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Narrative of the Life of Frederick Douglass, An American Slave, Written by Himself has been broadcasted as the greatest slave tale to come from the pen of a freed black man. Douglass chronicles his life from his earliest recollections onward. Considering the manner in which Douglass learned reading and writing, or rather how he taught himself, the story is an incredible first-hand account of his experiences. However it falls short in some regards.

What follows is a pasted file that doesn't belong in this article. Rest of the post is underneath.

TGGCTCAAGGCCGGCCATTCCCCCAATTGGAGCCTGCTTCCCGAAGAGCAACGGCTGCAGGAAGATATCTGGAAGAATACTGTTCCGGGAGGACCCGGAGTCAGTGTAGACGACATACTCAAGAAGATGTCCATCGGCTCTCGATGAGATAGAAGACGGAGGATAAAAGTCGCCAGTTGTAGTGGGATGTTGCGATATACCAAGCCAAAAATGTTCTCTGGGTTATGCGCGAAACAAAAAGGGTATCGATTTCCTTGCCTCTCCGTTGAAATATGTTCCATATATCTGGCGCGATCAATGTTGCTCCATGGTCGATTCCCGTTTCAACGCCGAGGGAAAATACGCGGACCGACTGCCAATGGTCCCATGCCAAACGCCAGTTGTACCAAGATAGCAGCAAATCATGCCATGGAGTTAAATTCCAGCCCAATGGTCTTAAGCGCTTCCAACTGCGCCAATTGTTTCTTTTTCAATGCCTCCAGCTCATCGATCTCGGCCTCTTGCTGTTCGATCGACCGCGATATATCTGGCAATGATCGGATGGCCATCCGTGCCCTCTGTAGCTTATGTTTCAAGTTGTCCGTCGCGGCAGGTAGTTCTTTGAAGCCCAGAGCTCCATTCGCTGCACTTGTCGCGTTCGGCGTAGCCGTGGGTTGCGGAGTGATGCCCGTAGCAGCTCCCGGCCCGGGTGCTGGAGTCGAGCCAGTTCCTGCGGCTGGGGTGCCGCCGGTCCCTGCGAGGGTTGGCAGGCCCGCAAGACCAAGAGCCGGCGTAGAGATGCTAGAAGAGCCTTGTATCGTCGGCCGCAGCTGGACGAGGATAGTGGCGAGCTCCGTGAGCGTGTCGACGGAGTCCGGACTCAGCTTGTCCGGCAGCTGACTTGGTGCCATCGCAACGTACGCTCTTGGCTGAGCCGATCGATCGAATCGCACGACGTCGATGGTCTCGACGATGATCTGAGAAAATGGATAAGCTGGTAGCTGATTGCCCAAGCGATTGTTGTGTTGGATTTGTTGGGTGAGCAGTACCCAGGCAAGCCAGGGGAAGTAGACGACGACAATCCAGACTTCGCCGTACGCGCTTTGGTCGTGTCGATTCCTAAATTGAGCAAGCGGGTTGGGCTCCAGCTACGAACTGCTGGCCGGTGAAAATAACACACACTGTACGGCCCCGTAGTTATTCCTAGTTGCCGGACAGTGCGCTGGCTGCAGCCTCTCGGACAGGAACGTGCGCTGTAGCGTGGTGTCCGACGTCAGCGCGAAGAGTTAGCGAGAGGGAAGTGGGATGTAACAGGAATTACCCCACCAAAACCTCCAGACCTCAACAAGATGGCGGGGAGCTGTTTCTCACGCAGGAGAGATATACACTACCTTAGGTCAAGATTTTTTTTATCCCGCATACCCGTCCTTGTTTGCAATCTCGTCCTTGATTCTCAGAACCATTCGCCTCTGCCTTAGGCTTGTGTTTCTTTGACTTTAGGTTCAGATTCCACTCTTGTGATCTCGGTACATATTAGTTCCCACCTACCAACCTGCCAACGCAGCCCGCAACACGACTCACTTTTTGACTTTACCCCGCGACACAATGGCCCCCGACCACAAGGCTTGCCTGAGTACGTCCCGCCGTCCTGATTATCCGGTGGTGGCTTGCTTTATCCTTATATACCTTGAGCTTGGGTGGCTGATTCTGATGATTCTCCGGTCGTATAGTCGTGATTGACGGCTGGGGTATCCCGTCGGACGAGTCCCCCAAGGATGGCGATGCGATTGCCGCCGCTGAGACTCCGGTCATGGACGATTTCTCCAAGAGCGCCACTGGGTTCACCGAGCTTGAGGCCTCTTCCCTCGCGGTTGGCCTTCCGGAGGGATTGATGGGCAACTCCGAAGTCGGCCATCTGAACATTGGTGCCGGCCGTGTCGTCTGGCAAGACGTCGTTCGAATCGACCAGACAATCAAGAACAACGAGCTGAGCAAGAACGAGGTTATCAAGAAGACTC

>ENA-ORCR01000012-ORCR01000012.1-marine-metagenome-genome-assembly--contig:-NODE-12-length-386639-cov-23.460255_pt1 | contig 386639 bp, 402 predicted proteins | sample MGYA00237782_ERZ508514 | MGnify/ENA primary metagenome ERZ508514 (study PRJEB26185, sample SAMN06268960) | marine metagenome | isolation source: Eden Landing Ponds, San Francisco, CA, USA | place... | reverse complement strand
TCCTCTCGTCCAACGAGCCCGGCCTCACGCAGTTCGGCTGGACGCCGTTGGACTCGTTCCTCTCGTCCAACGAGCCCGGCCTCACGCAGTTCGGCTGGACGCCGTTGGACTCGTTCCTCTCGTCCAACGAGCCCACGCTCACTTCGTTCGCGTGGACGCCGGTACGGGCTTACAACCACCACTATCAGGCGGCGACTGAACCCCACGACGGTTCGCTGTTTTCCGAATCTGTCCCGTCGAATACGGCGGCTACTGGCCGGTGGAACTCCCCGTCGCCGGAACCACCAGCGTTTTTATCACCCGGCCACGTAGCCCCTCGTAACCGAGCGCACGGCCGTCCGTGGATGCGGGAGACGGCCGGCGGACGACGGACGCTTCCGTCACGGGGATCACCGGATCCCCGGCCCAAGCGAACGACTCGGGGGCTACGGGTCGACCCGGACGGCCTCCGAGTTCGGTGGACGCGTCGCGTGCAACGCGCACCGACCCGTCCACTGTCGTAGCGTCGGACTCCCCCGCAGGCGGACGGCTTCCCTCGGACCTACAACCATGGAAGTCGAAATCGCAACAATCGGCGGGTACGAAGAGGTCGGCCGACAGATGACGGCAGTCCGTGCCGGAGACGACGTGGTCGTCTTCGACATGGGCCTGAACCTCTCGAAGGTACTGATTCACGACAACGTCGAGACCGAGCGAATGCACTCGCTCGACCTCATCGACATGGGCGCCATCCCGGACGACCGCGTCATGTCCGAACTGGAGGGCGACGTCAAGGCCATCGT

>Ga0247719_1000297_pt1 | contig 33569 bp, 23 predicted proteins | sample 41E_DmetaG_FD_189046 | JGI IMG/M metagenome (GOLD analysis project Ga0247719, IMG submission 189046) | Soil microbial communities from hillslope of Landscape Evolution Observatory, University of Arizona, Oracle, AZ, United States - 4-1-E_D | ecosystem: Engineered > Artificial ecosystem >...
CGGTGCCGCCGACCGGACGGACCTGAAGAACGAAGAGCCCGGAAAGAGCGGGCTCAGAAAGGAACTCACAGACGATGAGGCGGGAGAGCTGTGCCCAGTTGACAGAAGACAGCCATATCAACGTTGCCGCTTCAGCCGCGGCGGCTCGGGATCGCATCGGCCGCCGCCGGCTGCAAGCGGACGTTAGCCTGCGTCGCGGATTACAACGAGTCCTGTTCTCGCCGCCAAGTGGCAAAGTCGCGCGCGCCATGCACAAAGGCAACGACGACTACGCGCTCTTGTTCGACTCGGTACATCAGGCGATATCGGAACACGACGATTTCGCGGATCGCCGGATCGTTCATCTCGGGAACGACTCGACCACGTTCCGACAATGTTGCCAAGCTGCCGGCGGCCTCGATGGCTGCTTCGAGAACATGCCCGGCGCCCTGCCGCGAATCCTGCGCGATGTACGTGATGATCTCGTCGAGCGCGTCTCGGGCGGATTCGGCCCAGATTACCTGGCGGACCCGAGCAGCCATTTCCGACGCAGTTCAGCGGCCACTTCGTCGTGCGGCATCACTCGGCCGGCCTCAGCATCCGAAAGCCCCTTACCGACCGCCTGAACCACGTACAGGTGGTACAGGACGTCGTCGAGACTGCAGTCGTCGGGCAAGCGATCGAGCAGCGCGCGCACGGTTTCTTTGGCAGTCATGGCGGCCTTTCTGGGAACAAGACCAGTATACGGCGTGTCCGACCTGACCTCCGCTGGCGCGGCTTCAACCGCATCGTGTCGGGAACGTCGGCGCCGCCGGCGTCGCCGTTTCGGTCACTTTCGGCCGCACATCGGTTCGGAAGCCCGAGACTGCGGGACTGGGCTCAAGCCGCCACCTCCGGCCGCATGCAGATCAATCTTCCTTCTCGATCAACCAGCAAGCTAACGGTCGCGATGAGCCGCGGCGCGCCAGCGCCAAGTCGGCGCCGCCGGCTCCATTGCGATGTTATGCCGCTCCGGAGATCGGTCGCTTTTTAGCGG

The narrative highlights how despite cruel injustices brought upon an individual based off race, one must find the strength within oneself to fight for justice and obtain equality. Douglass, an African- American born into slavery, shares one distinctive period, in his memoir, of his enslaved life in which he gained insight on the brutal reality of slavery. Constantly “worked in all weathers” and always whipped, the narrator simply desires the excruciating suffering to end and to acquire freedom. Instead of living freely, the fear-stricken slave “transformed into a brute” and all traces of hope vanished. Often, the narrator’s barbaric condition led him to the point where he desired death to secure true peace. Ultimately, he gains courage to stand up for himself as a human and disobeys his master’s demands for his own wellbeing, consequently altering his remaining slave years in which he was never whipped.